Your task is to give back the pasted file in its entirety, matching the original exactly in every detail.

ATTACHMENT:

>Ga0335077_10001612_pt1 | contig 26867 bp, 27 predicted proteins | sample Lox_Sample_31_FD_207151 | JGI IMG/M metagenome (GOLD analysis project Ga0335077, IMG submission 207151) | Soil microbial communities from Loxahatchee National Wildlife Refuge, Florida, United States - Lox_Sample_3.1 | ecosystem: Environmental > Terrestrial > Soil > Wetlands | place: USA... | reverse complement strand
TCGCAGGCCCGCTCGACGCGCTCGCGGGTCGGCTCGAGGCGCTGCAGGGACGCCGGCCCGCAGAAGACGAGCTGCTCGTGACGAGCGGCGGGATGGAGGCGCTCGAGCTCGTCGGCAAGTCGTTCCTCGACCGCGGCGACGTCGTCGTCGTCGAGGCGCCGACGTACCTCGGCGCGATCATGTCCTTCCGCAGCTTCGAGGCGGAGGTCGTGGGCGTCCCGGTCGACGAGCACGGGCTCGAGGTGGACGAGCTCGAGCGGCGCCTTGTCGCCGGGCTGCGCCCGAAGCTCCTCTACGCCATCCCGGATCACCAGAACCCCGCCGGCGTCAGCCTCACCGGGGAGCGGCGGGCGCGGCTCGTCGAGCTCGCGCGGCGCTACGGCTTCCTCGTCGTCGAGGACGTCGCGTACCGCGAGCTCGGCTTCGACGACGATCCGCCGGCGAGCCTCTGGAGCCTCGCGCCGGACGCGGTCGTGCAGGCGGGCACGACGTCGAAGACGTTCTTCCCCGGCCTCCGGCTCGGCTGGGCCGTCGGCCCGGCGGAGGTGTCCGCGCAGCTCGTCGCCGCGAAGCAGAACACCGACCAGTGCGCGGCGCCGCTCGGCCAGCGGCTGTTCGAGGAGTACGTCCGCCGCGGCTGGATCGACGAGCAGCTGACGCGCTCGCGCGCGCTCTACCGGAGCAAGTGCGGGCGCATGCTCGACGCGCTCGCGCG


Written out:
>Ga0335077_10001612_pt1 | contig 26867 bp, 27 predicted proteins | sample Lox_Sample_31_FD_207151 | JGI IMG/M metagenome (GOLD analysis project Ga0335077, IMG submission 207151) | Soil microbial communities from Loxahatchee National Wildlife Refuge, Florida, United States - Lox_Sample_3.1 | ecosystem: Environmental > Terrestrial > Soil > Wetlands | place: USA... | reverse complement strand
TCGCAGGCCCGCTCGACGCGCTCGCGGGTCGGCTCGAGGCGCTGCAGGGACGCCGGCCCGCAGAAGACGAGCTGCTCGTGACGAGCGGCGGGATGGAGGCGCTCGAGCTCGTCGGCAAGTCGTTCCTCGACCGCGGCGACGTCGTCGTCGTCGAGGCGCCGACGTACCTCGGCGCGATCATGTCCTTCCGCAGCTTCGAGGCGGAGGTCGTGGGCGTCCCGGTCGACGAGCACGGGCTCGAGGTGGACGAGCTCGAGCGGCGCCTTGTCGCCGGGCTGCGCCCGAAGCTCCTCTACGCCATCCCGGATCACCAGAACCCCGCCGGCGTCAGCCTCACCGGGGAGCGGCGGGCGCGGCTCGTCGAGCTCGCGCGGCGCTACGGCTTCCTCGTCGTCGAGGACGTCGCGTACCGCGAGCTCGGCTTCGACGACGATCCGCCGGCGAGCCTCTGGAGCCTCGCGCCGGACGCGGTCGTGCAGGCGGGCACGACGTCGAAGACGTTCTTCCCCGGCCTCCGGCTCGGCTGGGCCGTCGGCCCGGCGGAGGTGTCCGCGCAGCTCGTCGCCGCGAAGCAGAACACCGACCAGTGCGCGGCGCCGCTCGGCCAGCGGCTGTTCGAGGAGTACGTCCGCCGCGGCTGGATCGACGAGCAGCTGACGCGCTCGCGCGCGCTCTACCGGAGCAAGTGCGGGCGCATGCTCGACGCGCTCGCGCG